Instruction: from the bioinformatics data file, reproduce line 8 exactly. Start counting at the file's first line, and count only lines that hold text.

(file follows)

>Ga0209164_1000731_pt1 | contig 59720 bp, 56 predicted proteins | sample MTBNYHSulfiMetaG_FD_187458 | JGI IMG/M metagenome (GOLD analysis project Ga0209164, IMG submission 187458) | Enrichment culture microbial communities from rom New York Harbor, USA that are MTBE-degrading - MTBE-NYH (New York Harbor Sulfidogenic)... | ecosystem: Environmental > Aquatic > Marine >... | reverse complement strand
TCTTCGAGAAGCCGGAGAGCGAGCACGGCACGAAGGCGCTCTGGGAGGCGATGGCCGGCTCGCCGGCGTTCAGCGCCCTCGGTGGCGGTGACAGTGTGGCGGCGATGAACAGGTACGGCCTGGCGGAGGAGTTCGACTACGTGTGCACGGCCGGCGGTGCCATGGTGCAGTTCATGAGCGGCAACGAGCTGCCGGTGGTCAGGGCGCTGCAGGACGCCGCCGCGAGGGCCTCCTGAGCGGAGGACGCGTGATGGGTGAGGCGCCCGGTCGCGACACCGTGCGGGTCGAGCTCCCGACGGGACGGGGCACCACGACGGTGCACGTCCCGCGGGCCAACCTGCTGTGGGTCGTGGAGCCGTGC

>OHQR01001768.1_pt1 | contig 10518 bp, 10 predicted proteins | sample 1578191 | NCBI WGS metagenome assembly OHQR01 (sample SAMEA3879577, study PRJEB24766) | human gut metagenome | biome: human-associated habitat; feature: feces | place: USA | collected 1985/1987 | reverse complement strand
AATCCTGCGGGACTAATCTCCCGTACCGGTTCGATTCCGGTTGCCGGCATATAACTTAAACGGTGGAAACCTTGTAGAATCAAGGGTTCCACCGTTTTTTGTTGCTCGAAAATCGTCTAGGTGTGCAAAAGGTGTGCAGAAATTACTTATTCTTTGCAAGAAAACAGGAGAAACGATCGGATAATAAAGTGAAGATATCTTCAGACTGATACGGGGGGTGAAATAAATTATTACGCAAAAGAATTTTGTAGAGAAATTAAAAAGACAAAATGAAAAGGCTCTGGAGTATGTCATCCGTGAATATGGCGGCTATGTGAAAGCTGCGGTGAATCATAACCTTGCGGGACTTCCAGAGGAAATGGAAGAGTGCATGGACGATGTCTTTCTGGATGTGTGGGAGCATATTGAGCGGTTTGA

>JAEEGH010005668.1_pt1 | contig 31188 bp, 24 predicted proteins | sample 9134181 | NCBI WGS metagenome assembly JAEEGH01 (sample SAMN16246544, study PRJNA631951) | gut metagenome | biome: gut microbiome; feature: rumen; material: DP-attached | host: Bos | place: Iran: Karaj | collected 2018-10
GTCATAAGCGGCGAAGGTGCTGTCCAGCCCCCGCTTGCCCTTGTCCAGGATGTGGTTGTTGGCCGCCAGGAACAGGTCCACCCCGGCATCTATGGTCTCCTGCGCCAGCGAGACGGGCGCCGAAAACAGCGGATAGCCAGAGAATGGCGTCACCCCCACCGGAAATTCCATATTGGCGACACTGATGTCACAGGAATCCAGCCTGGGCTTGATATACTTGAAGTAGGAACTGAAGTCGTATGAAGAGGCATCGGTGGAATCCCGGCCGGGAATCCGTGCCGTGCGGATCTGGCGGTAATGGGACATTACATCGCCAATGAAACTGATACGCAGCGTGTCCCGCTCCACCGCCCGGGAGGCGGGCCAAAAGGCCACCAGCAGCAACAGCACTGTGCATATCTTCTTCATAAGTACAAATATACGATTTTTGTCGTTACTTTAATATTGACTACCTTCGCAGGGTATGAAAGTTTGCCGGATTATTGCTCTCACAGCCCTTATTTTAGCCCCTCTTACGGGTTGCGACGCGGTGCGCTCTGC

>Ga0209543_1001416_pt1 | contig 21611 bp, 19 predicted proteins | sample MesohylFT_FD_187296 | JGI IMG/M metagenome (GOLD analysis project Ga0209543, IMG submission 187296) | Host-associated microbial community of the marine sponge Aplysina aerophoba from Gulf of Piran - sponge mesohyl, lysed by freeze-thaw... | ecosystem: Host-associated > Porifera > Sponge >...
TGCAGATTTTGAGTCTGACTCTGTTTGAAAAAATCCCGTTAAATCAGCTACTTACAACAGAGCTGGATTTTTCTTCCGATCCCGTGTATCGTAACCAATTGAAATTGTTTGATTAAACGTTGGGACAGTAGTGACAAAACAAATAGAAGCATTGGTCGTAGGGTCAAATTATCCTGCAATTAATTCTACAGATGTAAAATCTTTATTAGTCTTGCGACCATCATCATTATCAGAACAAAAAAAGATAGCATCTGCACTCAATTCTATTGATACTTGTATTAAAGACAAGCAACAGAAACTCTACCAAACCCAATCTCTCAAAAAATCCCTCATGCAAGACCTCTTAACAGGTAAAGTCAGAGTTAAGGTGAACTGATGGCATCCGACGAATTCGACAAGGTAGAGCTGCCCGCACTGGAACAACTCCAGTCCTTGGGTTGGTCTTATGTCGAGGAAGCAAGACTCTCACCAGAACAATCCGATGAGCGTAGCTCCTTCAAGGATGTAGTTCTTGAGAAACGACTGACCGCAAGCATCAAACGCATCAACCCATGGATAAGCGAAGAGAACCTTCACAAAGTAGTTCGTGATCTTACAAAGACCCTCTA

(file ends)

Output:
TGCAGATTTTGAGTCTGACTCTGTTTGAAAAAATCCCGTTAAATCAGCTACTTACAACAGAGCTGGATTTTTCTTCCGATCCCGTGTATCGTAACCAATTGAAATTGTTTGATTAAACGTTGGGACAGTAGTGACAAAACAAATAGAAGCATTGGTCGTAGGGTCAAATTATCCTGCAATTAATTCTACAGATGTAAAATCTTTATTAGTCTTGCGACCATCATCATTATCAGAACAAAAAAAGATAGCATCTGCACTCAATTCTATTGATACTTGTATTAAAGACAAGCAACAGAAACTCTACCAAACCCAATCTCTCAAAAAATCCCTCATGCAAGACCTCTTAACAGGTAAAGTCAGAGTTAAGGTGAACTGATGGCATCCGACGAATTCGACAAGGTAGAGCTGCCCGCACTGGAACAACTCCAGTCCTTGGGTTGGTCTTATGTCGAGGAAGCAAGACTCTCACCAGAACAATCCGATGAGCGTAGCTCCTTCAAGGATGTAGTTCTTGAGAAACGACTGACCGCAAGCATCAAACGCATCAACCCATGGATAAGCGAAGAGAACCTTCACAAAGTAGTTCGTGATCTTACAAAGACCCTCTA